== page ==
Researchers have found a way to get around the initial limitations of laser cooling, to cool atoms into Bose Einstein condensates using laser light from start to finish — a much faster, atom-conserving approach that has been a dream among physicists in the field. “What we invented was a new twist on the method to make it work at high [atomic] densities,” Vuletić says.
1. Use conventional laser cooling techniques to cool a cloud of rubidium atoms down to just above the point at which atoms become so compressed that photons start to heat up the sample.
2. Switch over to a method known as Raman cooling, in which they used a set of two laser beams to cool the atoms further. They tuned the first beam so that its photons, when absorbed by atoms, turned the atoms’ kinetic energy into magnetic energy. The atoms, in response, slowed down and cooled further, while still maintaining their original total energy.
3. Then aim a second laser at the much-compressed cloud, which was tuned in such a way that the photons, when absorbed by the slower atoms, removed the atoms’ total energy, cooling them even further.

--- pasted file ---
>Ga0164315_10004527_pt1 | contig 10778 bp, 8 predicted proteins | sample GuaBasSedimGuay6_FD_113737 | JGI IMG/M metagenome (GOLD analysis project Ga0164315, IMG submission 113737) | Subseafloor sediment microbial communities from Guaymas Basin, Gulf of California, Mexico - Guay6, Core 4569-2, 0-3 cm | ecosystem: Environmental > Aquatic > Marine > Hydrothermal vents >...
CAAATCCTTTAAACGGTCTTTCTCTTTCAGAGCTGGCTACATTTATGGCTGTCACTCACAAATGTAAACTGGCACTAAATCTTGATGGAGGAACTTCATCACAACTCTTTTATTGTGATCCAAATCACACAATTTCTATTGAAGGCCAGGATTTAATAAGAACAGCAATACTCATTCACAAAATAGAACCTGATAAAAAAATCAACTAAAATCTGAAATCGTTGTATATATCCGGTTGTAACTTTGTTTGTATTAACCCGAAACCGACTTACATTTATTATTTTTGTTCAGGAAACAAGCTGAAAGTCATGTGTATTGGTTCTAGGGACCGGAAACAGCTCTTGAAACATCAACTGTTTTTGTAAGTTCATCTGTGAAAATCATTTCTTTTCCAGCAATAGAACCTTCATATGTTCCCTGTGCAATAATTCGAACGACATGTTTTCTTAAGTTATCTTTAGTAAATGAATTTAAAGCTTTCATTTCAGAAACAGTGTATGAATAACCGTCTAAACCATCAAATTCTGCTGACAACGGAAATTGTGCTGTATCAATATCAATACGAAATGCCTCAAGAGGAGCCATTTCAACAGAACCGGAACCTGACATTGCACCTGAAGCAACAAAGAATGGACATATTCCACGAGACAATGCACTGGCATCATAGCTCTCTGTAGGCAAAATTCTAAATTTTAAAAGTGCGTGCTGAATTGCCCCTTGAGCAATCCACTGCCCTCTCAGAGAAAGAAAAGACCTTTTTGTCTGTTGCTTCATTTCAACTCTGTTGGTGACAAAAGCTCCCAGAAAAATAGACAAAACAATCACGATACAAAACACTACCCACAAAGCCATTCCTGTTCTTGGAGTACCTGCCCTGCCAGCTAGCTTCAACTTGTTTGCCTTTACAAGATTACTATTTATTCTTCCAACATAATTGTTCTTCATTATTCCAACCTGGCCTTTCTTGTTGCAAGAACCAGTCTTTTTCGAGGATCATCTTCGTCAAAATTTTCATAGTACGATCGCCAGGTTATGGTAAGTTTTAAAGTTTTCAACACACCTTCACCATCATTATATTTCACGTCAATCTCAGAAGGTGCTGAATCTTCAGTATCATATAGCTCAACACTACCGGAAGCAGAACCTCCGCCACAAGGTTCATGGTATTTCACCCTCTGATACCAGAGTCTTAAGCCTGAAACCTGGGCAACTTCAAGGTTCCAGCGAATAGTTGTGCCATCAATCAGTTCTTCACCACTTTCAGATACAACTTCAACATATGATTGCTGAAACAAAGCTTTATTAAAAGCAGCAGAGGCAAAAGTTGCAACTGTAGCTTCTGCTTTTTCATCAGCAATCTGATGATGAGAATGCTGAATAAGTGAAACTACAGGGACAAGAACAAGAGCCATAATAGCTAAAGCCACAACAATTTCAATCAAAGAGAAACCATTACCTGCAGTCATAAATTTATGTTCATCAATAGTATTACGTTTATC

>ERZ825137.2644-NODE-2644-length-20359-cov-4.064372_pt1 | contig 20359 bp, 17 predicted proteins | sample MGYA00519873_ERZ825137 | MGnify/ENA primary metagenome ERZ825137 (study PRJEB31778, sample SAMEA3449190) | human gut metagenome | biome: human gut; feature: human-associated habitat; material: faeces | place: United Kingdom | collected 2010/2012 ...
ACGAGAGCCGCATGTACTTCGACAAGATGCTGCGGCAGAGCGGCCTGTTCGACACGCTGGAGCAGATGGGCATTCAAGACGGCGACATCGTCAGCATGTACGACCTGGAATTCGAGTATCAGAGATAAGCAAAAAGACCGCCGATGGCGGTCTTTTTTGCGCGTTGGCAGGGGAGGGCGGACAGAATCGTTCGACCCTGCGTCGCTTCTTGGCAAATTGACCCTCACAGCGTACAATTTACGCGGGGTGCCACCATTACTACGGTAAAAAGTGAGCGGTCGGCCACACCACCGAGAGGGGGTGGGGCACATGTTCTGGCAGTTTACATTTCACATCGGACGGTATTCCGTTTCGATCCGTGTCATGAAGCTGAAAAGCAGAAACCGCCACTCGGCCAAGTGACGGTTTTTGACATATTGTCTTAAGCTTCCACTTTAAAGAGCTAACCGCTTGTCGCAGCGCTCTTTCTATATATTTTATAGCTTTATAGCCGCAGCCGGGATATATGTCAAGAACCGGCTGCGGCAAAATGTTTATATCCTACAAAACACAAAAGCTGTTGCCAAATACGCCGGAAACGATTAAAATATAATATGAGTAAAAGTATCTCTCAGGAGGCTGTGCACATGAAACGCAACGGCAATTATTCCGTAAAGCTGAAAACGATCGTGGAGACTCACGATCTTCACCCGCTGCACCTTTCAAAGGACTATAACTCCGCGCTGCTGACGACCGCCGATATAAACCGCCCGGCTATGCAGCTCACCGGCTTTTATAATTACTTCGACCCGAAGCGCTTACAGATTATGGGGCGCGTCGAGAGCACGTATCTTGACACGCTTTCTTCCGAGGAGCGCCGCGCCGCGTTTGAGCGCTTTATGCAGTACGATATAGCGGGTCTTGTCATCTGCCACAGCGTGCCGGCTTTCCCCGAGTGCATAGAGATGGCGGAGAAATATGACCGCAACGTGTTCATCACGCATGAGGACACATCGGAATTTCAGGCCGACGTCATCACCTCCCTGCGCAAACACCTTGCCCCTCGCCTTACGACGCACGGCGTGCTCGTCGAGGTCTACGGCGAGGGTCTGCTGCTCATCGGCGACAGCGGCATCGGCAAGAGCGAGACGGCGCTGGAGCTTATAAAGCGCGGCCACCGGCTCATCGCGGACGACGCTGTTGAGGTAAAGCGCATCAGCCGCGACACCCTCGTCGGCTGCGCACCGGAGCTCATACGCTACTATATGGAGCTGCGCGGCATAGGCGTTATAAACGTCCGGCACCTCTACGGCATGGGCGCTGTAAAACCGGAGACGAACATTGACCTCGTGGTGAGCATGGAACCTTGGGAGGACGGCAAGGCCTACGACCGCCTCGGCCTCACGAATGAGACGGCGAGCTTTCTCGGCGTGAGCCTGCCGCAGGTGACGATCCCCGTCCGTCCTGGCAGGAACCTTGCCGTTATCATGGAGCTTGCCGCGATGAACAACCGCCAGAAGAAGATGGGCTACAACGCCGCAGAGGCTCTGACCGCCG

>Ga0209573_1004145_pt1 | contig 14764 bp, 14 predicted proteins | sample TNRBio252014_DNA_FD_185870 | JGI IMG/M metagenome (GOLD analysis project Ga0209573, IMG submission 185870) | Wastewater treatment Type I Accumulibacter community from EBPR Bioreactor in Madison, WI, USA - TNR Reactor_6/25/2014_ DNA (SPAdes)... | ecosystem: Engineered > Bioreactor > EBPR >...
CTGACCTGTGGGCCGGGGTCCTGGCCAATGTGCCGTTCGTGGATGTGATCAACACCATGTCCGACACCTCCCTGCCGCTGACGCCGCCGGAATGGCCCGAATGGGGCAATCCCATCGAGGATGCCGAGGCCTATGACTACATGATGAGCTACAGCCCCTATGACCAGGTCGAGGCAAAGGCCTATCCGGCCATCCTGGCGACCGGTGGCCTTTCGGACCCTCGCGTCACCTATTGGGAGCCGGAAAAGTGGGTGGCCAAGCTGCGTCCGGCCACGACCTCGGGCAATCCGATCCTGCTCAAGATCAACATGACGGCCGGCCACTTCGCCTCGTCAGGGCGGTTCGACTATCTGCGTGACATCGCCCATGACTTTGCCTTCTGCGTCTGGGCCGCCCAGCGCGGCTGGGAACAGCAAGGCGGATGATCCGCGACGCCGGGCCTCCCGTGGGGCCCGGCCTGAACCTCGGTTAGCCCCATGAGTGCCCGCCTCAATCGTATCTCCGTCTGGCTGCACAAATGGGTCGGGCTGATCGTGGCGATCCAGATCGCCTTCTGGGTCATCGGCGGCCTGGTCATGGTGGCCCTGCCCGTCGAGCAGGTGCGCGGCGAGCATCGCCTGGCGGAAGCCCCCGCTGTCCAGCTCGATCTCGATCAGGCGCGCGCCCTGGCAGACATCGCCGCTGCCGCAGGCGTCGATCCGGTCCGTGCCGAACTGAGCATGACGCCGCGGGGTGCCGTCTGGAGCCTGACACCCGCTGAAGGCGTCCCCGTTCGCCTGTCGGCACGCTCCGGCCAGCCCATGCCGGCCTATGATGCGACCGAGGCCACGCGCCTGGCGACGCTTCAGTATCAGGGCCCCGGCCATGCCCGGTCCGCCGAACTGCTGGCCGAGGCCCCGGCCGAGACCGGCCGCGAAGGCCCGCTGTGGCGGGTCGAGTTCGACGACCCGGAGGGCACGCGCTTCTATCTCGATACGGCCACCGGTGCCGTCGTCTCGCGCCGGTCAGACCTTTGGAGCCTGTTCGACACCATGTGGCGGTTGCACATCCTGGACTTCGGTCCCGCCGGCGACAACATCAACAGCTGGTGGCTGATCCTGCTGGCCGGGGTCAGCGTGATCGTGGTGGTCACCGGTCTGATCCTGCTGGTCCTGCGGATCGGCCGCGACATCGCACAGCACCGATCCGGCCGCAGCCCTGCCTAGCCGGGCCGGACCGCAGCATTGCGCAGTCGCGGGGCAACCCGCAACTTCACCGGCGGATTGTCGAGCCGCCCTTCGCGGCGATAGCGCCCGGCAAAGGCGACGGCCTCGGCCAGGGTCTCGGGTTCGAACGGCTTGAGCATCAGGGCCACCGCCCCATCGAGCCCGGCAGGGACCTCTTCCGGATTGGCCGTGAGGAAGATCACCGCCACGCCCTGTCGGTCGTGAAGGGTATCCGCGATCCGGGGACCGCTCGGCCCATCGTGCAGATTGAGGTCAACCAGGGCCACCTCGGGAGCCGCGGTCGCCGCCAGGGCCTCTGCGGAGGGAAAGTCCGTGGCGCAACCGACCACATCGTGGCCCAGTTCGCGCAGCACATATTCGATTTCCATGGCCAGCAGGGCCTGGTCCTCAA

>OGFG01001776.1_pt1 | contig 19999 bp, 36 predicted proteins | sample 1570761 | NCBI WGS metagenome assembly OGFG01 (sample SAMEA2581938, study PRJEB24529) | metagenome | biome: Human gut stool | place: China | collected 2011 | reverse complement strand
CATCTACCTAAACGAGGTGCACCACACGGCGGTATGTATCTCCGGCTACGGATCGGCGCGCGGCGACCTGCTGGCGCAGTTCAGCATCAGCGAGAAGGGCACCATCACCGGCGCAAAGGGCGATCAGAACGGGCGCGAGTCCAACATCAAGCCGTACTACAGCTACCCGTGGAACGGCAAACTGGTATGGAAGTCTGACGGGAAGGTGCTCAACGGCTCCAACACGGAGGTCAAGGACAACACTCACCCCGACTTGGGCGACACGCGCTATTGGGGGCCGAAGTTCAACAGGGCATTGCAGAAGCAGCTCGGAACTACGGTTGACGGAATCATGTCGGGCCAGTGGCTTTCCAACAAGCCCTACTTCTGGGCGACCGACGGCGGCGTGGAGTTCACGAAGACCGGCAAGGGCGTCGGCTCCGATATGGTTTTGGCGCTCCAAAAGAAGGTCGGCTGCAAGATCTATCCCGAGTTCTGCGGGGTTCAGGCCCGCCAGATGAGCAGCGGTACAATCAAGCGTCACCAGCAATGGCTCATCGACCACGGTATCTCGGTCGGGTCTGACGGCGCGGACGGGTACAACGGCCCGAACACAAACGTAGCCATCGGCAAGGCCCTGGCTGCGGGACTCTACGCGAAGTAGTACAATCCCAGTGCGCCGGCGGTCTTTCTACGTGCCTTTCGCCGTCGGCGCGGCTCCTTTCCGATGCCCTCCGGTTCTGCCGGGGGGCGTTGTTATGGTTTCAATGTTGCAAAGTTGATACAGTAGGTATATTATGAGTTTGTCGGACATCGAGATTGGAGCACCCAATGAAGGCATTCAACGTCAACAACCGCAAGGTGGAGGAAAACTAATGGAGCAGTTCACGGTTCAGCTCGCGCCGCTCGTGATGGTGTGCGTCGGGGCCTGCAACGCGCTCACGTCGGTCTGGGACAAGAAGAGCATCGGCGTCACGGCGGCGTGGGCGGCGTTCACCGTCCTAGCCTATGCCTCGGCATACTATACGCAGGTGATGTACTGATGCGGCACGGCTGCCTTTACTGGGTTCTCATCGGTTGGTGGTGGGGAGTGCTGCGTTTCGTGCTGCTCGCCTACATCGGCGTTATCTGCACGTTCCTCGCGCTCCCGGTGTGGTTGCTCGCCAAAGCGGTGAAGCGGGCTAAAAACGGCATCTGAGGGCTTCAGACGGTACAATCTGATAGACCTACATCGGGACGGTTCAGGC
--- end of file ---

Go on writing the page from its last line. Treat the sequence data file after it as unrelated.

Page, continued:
Instead of only having 10,000 atoms after starting with one million using the old cooling method, they keep 70% of the atoms.
Using the new laser cooling technique, they were able to cool rubidium atoms from 200 microkelvin to 1 microkelvin in just 0.1 seconds, in a process that is 100 times faster than the conventional method. The final sample of Bose-Einstein condensates contained 1,400 atoms, from an original cloud of 2,000, conserving a much larger fraction of condensed atoms compared with existing methods.
They believe they can make 1,000-times-larger condensates in the future.
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